Volume 3 | Issue 2 | Year 2000

Sales nearly tripled in just four years. By 2002, they expect annual revenues to top $150 million. Quite impressive or a company first establishing its U.S. presence in 1988. Inalfa Roof Systems, Inc. of Auburn Hills, Mich., grew to about $40 million in sales through 1995, then quickly to $115 million by 1999. The company enjoyed a banner year in 1998, when it manufactured more than 350,000 sunroof systems, reaching almost $100 million in sales.

Inalfa is the second largest sunroof supplier to original equipment manufacturers (OEMs) in the United States.

It is the world’s leading supplier of OEM spoiler-style sunroofs and has garnered three of the largest OEM sunroof contracts in the automotive industry with Jeep Grand Cherokee, DaimlerChrysler 300M and LHS series and General Motors’ Delta/Saturn.

Sunroof systems have been growing in popularity over the last several years in North America. About five years ago, only about 5 percent of automobiles being manufactured in North America came equipped with sunroof systems. Today, that number has increased to about 13 percent. About 40 percent of Jeep Grand Cherokees are equipped with sunroof systems.

Inalfa’s Dutch parent company began, in 1946, manufacturing central heating systems, curtain rails, knitting needles and bicycle components at its Utrecht facility. Gradually expanding into the automotive industry in the mid-1950s, the company started manufacturing sunroof systems in about 1972 at the company’s Venray plant. Inalfa is part of a global network of roof systems suppliers, with plants in the Netherlands, Italy, South Korea, England, France, Japan, the Slovak Republic, Belgium and Brazil.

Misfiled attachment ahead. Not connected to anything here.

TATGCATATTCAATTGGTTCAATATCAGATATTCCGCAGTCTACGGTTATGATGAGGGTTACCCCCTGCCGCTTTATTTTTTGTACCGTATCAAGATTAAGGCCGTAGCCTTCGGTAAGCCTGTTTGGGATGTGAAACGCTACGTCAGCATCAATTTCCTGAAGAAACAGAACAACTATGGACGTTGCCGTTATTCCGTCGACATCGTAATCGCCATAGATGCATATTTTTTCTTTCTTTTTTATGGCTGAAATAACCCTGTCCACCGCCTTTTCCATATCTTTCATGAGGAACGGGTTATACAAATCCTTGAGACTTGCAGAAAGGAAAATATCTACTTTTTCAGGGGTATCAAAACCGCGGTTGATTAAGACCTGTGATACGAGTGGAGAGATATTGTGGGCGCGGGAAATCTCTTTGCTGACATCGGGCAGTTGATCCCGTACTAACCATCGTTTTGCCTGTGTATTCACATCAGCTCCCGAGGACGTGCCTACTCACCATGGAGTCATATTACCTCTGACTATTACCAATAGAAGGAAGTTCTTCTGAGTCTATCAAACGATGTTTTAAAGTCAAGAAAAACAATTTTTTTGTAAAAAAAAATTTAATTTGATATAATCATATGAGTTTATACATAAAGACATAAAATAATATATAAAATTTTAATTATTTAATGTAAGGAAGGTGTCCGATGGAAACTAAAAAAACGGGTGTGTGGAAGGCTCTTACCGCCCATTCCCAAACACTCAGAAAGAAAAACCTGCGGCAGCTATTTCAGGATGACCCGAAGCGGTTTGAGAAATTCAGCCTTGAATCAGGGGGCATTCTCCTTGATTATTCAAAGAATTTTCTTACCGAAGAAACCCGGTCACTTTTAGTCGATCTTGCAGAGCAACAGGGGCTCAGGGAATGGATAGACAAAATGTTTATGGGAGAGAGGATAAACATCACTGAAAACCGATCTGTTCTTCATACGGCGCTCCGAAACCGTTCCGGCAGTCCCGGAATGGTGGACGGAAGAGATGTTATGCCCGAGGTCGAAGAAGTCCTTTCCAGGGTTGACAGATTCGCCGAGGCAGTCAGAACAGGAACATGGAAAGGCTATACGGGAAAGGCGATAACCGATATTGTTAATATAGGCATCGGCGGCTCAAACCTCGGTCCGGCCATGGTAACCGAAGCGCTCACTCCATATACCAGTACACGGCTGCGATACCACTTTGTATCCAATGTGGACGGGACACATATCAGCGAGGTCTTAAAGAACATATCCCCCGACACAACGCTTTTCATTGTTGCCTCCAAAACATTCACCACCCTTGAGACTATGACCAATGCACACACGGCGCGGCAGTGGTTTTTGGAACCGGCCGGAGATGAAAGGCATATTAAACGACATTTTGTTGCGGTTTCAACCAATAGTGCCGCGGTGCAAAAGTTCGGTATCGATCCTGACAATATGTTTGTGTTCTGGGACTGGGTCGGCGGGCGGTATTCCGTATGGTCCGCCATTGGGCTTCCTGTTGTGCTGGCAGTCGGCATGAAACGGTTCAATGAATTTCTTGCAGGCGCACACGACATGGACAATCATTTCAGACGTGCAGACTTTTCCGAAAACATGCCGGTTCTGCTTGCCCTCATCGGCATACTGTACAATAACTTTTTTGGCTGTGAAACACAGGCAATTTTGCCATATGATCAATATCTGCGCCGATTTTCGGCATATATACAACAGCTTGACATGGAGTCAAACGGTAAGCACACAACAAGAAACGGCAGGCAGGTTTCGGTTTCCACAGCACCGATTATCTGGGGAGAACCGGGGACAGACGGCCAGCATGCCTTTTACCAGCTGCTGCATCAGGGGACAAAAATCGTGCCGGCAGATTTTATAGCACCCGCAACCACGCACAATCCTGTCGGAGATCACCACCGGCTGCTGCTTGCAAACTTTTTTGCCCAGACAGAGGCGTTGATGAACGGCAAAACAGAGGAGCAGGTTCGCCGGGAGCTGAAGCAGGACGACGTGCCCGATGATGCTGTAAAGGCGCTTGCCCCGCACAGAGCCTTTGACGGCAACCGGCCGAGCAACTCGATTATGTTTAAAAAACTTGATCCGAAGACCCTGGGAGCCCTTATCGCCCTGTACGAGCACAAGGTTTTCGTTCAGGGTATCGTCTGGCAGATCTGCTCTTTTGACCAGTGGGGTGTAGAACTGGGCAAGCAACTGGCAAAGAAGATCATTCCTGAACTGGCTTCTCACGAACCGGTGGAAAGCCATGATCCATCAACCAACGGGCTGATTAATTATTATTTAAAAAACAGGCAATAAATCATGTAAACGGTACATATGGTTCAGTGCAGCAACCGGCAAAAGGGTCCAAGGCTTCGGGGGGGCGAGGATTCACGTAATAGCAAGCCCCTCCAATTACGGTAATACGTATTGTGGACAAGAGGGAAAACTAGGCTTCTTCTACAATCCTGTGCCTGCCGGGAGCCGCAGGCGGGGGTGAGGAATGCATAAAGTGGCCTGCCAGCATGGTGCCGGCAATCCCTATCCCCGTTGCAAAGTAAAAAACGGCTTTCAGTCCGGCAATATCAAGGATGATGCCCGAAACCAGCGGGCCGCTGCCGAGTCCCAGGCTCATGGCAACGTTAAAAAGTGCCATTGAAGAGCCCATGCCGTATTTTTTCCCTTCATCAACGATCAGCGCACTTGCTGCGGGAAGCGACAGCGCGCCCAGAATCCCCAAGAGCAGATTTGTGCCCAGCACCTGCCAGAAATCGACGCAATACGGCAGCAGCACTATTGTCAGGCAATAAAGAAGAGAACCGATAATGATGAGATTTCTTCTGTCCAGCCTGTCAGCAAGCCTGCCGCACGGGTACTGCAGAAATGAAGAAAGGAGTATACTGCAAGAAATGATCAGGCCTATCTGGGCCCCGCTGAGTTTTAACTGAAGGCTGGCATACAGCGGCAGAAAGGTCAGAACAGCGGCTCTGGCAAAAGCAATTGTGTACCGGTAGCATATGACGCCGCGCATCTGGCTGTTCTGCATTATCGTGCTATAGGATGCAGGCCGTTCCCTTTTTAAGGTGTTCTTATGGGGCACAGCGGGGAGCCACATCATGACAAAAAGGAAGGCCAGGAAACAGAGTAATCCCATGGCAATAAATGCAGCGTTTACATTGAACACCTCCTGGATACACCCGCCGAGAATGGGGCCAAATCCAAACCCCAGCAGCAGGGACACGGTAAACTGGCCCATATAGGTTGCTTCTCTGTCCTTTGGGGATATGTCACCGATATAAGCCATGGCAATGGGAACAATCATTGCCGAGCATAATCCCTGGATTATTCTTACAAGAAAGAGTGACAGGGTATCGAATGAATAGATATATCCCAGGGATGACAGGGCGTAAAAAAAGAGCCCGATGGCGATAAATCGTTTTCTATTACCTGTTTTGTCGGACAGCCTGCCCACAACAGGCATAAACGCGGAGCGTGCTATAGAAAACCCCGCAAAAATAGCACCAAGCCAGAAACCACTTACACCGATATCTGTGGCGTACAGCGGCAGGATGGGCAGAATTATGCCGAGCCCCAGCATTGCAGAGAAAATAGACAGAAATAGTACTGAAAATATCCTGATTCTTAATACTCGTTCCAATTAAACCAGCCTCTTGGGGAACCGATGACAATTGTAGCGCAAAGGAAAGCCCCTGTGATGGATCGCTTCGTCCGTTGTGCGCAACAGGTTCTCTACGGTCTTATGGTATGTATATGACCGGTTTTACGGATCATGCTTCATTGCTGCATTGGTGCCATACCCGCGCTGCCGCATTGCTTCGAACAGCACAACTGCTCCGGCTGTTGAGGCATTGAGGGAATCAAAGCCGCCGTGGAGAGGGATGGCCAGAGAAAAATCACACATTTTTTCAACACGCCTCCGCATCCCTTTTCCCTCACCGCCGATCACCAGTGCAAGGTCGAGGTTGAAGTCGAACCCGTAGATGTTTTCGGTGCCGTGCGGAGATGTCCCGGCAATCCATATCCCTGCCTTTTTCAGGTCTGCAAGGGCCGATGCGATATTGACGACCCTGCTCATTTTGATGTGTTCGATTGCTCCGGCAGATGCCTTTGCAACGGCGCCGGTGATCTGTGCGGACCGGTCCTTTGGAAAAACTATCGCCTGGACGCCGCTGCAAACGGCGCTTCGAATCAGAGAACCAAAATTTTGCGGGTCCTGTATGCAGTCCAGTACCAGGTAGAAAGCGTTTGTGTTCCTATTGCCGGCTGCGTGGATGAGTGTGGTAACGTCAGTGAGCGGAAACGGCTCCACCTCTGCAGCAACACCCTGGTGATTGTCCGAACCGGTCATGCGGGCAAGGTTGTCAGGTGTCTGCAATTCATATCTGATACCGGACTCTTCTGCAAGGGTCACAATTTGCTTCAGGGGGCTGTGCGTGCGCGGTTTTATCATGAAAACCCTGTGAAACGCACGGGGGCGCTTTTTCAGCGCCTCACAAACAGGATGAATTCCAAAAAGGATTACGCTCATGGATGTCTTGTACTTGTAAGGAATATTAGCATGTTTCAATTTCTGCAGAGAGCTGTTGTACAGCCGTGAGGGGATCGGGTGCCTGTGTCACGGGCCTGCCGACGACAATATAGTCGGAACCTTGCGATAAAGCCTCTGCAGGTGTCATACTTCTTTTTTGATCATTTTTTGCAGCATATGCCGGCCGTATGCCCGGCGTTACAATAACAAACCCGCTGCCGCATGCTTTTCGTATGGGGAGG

Choosing Your Favorite Roof System
“We make roof systems and sunroofs for original equipment car manufacturers,” says Mike Smith, Inalfa’s vice president of business development. “We supply worldwide from this location to GM, Mitsubishi, DaimlerChrysler, and Ford. And we also supply parts to Japan and Europe.”

Inalfa manufactures three categories of products. “Our standard tilt-vent slide electric sunroof has the glass panel sliding between the outside of the car and the headliner,” explains Smith. Electronically powered tilt-vent sunroof modules make up the majority of the OEM, factory-installed sunroofs that Inalfa supplies. Features can include one-touch Express Open, Express Close with anti-trap feature, Wind Deflector engineered for reduced wind noise and air boom, complete water- management systems, and other advanced electromechanical features. Inalfa supplies tilt-vent slide sunroofs to manufacturers worldwide, including Volvo, Cadillac, Jeep, Daimler-Chrysler, LandRover, Ford, Jaguar and Mitsubishi.